The Jewish Communities of Central Asia in the Medieval and Early Modern Periods

Abstract

When the Jews first settled in Central Asia is uncertain, but circumstantial evidence clearly indicates that this happened at least two and a half thousand years ago. In the first millennium AD, the Jews lived only in cities no farther than 750 km east of the Caspian sea (in the eighth–eleventh centuries the sea was called Khazarian). Only later did they migrate to the central part of the region, to cities like Samarkand and Bukhara. It is possible that Jews from Khazaria joined them, since they already had tight trade connections with Central Asia and China. There is no trace of evidence regarding the existence of Jews in the entirety of Central Asia in the early sixteenth century. At the very end of the sixteenth century Bukhara became the new ethnoreligious center of the Jews in that region. In the first half of the nineteenth century, thanks to European travelers visiting Central Asia at that time, the term “Bukharan Jews” was assigned to this sub-ethnic Jewish group. Drawing on a wide range of primary and secondary source materials, this article aims to prove that the presence of Jews in Central Asia was not continuous, and therefore the modern Bukharan Jews are not descendants of the first Jewish settlers there. It also attempts to determine where Central Asia’s first Jewish population disappeared to.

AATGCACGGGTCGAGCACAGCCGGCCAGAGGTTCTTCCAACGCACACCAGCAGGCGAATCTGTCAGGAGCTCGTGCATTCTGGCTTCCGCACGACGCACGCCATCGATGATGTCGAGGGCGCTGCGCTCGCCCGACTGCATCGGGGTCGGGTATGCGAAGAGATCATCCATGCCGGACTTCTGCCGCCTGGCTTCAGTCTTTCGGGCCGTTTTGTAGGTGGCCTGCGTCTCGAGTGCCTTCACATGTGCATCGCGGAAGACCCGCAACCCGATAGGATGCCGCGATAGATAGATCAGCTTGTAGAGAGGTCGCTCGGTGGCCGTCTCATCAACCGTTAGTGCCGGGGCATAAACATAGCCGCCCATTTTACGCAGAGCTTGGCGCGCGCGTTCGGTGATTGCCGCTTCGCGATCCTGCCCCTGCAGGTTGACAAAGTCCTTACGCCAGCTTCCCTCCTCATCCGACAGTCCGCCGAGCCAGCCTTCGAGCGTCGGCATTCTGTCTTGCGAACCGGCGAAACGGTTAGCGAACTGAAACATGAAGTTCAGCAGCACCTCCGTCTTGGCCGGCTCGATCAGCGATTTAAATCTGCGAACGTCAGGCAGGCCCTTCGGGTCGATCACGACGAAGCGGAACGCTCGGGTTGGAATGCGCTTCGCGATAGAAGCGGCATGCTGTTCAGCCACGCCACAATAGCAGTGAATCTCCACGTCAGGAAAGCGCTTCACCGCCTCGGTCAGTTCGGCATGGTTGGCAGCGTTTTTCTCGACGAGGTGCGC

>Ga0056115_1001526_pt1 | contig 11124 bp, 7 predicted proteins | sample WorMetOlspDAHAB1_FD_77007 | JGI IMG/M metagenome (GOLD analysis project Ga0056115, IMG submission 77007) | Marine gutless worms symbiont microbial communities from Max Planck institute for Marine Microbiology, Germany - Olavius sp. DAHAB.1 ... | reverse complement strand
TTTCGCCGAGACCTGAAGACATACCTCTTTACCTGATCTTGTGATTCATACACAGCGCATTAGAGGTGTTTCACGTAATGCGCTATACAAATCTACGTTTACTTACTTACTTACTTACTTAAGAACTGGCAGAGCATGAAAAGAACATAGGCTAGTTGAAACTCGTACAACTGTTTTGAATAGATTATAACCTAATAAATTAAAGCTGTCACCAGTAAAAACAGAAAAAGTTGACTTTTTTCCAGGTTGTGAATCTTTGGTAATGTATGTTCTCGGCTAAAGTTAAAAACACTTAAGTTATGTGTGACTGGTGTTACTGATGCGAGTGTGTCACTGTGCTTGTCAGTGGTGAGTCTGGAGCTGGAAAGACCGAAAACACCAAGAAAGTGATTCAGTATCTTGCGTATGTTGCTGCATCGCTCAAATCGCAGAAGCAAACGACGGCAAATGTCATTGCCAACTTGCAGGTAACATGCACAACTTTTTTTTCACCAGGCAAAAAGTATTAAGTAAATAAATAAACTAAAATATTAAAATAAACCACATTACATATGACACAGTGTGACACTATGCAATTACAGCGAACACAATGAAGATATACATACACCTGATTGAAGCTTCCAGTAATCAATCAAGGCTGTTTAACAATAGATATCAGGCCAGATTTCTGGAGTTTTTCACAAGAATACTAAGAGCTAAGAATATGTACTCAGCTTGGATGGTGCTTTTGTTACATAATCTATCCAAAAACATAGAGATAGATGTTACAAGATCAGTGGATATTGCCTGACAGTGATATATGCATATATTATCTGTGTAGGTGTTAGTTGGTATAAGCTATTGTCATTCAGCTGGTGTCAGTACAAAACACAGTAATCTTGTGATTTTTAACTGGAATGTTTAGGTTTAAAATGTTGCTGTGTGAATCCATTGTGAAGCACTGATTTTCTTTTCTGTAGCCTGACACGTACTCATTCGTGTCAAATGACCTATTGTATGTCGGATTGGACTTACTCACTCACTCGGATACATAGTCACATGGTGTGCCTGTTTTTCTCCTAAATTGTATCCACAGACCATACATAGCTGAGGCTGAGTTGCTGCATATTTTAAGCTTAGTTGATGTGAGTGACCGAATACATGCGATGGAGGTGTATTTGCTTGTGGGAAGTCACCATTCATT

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The Khazarian caravan trade to China was led through Khorezm. A business
letter in Judeo-Persian by a Jewish merchant of Khazaria or Khorezm was found
in Dandan Uiliq (West China), dating back to the end of the eighth century.

This merchant was engaged in the barter of clothing, apparently with local
Turks.Traveler Abu Zaid Hassan al-Sirafi recorded that 100,000 Mohamedans,
Jews, Christians, and Parsees arrived in Canton or Confu in 878 for reasons of commerce.

Aleksandr Iakubovskii believes that Khorezmian merchants grew to own most trade caravan routes from Egypt to China and from Bulgar to Kashgar, and even invested their capital in trade between Mongolia and China.Therefore, it is logical that some Khazarian merchants would have moved to Kat and Gorganj in the second half of the tenth century, due to the relocation of the trade center from Itil to Khorezm. From there, it was easier for them to continue engaging in trade, including trade with China.

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